By special guest blogger: Ezili Danto
Haitian women play a central role in Haitian agriculture30 years ago, Haiti grew all the rice it needed. Recently, former President Clinton apologized for forcing corporate agribusiness subsidies on defenseless Haiti during his term in office. This destroyed Haiti's rice production and forced Haiti to now import more than 80% of its food, leading to Clorox hunger, starvation, despair and death, not to mention overcrowding in Port au Prince when peasants where forced off their land in search for sweatshop jobs in the capital. Yet, today, under the rubric of "Haiti Relief", USAID is pushing corporate seeds on Haiti. This new twist to agricultural dependency will not help Haiti. Monsanto, through USAID's WINNER program has tied itself to the money pool for corporate fertilizers, herbicides and pesticides required to plant its corporate seeds. This is not a gift but a large biotech company entering the false benevolence game of USAID in the name of 300,000 dead earthquake victims. Corporate seeds are not sustainable development for Haitian women in Haiti. Solidarity with Haiti would mean USAID would stop using raised funds to purchase foreign subsidized rice, dump it into Haiti destroying Haiti's agriculture; would stop using donation and tax-payer dollars to purchase big agribusiness products while denying Haiti's domestic food sovereignty. The money US tax payers are footing to help Haiti should be helping Haiti, not Monsanto, USAID "experts" salaries, shipping companies and such others. The only sustainable solution is to assist in supporting Haiti's national food production, consumption and local distribution. (See, Ezili/HLLN links at Rich countries use trade deals to seize food from the world's hungriest people and Economic proposals that make sense for the reality of Haiti - The Western economic model doesn't fit an independent Black nation.)
"What would it take to transform Haiti's economy such that its role in the global economy is no longer that of providing cheap labor for sweatshops? What would it take for hunger to no longer be the norm, for the country no longer to depend on imports and hand-outs, and for Port-au-Prince's slums to no longer contain 85% of the city's residents? What would it take for the hundreds of thousands left homeless by the earthquake to have a secure life, with income?
According to Haitian peasant organizations, at the core of the solutions is a commitment on the part of the government to support family agriculture, with policies to make the commitment a reality.
Haiti is the only country in the hemisphere where the majority is still rural. Estimates of the percentage of Haiti's citizens who remain farmers span from 60.5% (UN, 2006) to 80% (the figure used by peasant groups)." (For complete article, go to: Agriculture and Haiti's Long-Term Future: An Analysis by Beverly Bell)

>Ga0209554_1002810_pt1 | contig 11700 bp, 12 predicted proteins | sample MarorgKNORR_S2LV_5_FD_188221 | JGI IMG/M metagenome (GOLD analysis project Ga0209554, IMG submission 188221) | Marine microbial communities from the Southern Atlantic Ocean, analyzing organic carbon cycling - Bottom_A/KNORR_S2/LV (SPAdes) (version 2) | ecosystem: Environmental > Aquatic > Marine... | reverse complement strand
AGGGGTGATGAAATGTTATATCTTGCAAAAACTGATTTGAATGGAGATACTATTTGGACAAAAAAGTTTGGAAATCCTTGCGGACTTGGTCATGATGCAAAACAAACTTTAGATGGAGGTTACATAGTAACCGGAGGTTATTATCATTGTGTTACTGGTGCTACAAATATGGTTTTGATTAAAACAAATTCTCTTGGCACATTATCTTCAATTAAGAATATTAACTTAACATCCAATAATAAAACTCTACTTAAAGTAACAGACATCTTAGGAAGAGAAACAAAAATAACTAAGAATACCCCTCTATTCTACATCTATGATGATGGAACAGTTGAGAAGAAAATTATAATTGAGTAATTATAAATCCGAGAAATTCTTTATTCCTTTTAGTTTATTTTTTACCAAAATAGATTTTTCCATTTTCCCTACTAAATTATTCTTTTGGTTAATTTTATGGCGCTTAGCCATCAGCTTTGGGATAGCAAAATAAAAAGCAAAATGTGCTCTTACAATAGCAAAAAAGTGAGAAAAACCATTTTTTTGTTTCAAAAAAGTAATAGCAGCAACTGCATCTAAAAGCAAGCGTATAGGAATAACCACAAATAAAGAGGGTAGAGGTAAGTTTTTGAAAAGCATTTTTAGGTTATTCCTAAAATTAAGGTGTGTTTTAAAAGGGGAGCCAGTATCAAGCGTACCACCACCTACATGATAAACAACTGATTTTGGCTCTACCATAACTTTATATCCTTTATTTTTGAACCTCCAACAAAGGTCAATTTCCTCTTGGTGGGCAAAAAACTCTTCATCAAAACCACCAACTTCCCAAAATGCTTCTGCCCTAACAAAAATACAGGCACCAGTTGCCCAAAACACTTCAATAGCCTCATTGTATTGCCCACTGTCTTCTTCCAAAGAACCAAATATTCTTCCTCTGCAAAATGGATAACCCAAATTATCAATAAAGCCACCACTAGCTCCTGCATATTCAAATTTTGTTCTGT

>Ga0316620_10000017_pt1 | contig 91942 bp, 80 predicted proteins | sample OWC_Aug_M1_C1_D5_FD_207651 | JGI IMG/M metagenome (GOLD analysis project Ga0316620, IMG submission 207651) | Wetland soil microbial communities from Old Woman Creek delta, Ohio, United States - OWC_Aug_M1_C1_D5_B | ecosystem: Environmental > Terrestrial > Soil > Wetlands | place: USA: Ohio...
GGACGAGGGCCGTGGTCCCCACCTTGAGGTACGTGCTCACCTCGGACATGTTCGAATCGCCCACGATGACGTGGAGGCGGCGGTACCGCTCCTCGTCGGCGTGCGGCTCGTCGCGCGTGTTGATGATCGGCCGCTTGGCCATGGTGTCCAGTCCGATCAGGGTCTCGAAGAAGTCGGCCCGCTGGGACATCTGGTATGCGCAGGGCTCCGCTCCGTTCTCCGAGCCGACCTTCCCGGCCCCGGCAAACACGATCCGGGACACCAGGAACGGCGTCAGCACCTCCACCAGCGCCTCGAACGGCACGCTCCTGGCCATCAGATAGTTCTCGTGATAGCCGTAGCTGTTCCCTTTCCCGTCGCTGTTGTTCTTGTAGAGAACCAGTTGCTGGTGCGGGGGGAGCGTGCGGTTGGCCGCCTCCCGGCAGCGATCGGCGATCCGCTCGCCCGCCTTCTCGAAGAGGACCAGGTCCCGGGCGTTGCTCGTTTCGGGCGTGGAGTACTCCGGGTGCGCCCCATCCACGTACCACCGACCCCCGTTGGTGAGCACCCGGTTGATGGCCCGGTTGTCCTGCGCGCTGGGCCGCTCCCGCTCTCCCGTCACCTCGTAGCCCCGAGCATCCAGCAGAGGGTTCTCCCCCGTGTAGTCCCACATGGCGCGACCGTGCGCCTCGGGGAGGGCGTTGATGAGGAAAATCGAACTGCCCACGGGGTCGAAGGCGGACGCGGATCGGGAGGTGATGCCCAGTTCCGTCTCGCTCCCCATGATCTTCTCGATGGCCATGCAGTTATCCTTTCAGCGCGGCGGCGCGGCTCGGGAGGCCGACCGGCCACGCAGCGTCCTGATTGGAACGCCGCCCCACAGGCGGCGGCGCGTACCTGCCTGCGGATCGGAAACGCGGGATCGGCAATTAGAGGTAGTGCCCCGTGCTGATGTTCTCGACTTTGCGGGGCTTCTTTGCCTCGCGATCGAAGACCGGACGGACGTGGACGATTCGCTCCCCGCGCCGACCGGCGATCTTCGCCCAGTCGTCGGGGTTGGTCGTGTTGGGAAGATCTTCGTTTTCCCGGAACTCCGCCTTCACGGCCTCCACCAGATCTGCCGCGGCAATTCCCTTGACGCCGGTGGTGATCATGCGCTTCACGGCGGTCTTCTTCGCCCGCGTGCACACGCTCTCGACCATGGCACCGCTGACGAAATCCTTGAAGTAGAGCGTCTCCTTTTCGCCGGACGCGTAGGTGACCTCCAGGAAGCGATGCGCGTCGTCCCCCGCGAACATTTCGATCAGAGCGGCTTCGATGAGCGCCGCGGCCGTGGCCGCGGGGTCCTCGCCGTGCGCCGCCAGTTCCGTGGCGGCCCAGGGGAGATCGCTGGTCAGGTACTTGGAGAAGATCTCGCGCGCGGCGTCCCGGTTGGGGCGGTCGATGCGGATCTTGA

* "The Lambi Fund - Sowing the seeds of independence
Rural Haitians are caught in a vicious cycle of poverty...Many Haitian peasants are forced into unfair sharecropping agreements with wealthy landowners because they lack the capital and resources to start out on their own.Seeding grassroots change
Lambi Fund of Haiti is donating high-quality seeds to two women's peasant organizations to help them build seed banks for their farming communities. This is a gift that keeps on giving...
Paired with this project, Lambi Fund will hold a series of regional trainings to further empower rural communities to overcome discrimination, to fight for their rights and use their skills to change discriminatory government policies.
- In the past five years, Lambi Fund has supported 100 peasant-led projects that trained over 12,500 people in sustainable agriculture, animal husbandry, reforestation and leadership skills.
- Lambi Fund's activities have impacted over 150,000 community members, many during the hurricanes in fall 2008.
others. Life is still hard for me, but I am hopeful… I have my own business and my children will not starve. —Fifine Jean Louis, recipient of a Lambi Fund micro-loan"
This project has taught us how to protect our fields and the surrounding mountains so that we have more crops, cleaner water and less erosion. Through Lambi, we have the power to make better lives for ourselves. —Farmer" (Source: Fighting Hunger From the Ground Up by American Jewish World Service)
How to Start Helping Haiti- WHAT CAN YOU DO?1. One way to help food sovereignty in Haiti and sustainable agriculture is to support the Lambi Fund's work. Go to: How You Can Help 2. Take Action: Stop intro corporate seeds to Haiti 3. Tell Congress: Fund Local Food for Haiti 4. Knowledge is power. Understand why sweatshops don't work and why Haiti's workers - rural and urban- need your solidarity: Poverty-Wage Assembly Plants as Development Strategy in Haiti and Rebuilding Haiti - the Sweatshop Hoax (Betrayal of Haiti's majority by Liberal Democrats); Ezili/HLLN links at Rich countries use trade deals to seize food from the world's hungry... ; Economic proposals that make sense for the reality of Haiti - The Western economic model doesn't fit an independent Black nation, 2007 by HLLN.)